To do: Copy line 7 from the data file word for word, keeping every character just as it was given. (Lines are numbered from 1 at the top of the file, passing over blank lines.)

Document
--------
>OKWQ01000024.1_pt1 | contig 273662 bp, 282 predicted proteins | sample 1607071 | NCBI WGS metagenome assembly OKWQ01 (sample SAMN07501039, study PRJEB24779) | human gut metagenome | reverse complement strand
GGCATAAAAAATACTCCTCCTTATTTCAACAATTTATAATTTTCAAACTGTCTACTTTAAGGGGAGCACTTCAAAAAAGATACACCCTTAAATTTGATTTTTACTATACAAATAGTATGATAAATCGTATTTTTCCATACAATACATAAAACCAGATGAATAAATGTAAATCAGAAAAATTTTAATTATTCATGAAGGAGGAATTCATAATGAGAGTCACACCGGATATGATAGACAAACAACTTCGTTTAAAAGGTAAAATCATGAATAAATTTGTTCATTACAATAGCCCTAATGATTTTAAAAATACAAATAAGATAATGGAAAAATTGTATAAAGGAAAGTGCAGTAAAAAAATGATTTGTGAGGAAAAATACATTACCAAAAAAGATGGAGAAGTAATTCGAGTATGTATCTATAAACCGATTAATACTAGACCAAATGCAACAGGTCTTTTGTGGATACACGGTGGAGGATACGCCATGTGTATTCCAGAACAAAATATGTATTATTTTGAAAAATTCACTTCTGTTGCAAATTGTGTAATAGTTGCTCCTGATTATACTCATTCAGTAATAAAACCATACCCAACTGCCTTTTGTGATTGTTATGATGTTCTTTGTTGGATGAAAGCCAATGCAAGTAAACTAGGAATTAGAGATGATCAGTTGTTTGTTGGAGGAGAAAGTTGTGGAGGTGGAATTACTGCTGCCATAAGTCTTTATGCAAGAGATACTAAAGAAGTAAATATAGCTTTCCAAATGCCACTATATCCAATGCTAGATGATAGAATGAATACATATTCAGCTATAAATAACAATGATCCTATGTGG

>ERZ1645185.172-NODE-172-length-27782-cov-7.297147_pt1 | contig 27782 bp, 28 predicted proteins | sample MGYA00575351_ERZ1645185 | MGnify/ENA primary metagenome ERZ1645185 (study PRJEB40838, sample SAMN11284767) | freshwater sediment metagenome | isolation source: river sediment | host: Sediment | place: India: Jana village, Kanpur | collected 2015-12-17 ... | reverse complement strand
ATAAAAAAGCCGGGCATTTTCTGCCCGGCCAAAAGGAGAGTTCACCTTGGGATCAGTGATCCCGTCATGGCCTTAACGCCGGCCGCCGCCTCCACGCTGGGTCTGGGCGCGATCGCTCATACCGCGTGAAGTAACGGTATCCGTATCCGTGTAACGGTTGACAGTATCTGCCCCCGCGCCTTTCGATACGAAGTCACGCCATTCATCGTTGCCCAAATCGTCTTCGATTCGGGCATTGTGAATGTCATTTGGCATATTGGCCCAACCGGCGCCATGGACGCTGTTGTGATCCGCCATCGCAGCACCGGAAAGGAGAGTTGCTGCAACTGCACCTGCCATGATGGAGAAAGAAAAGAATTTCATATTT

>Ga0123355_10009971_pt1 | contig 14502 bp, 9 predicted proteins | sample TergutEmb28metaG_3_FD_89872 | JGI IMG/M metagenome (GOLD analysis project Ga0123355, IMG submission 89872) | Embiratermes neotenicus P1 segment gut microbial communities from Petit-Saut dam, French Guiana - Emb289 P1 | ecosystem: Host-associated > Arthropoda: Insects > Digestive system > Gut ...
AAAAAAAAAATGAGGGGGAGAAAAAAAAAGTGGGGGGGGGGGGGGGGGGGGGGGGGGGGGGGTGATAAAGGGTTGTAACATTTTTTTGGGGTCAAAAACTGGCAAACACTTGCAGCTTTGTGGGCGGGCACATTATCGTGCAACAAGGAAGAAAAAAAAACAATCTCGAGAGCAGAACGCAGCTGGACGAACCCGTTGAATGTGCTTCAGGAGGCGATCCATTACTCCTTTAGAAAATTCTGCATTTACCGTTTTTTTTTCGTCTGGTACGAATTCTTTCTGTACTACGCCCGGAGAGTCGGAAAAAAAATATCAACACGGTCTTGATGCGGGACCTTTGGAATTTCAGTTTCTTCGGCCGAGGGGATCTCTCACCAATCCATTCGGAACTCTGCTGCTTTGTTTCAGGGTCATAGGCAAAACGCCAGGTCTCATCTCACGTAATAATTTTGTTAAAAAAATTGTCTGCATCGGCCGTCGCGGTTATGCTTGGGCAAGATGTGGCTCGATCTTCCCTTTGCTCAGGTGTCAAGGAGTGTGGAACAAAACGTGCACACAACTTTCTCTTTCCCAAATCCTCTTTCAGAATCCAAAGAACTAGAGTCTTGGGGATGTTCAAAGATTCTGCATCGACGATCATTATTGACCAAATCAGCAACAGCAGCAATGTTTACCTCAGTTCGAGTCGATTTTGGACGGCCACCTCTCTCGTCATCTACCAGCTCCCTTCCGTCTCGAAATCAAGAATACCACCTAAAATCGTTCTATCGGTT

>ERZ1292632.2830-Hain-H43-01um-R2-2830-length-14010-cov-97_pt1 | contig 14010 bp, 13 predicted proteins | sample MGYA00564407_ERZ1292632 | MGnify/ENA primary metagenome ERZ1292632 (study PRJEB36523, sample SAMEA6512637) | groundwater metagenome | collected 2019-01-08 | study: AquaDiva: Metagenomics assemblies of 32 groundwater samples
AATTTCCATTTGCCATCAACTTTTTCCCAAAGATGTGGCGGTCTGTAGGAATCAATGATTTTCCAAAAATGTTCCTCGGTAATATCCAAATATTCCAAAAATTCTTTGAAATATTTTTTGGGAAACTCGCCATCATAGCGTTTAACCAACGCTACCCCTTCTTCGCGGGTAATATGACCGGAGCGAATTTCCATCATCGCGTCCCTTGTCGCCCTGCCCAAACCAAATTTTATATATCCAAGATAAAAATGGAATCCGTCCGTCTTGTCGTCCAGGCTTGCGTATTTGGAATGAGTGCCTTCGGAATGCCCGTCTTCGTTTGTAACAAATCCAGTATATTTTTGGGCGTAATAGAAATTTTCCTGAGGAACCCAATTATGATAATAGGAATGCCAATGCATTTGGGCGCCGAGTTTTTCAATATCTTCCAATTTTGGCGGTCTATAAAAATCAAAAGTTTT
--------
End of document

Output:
>ERZ1292632.2830-Hain-H43-01um-R2-2830-length-14010-cov-97_pt1 | contig 14010 bp, 13 predicted proteins | sample MGYA00564407_ERZ1292632 | MGnify/ENA primary metagenome ERZ1292632 (study PRJEB36523, sample SAMEA6512637) | groundwater metagenome | collected 2019-01-08 | study: AquaDiva: Metagenomics assemblies of 32 groundwater samples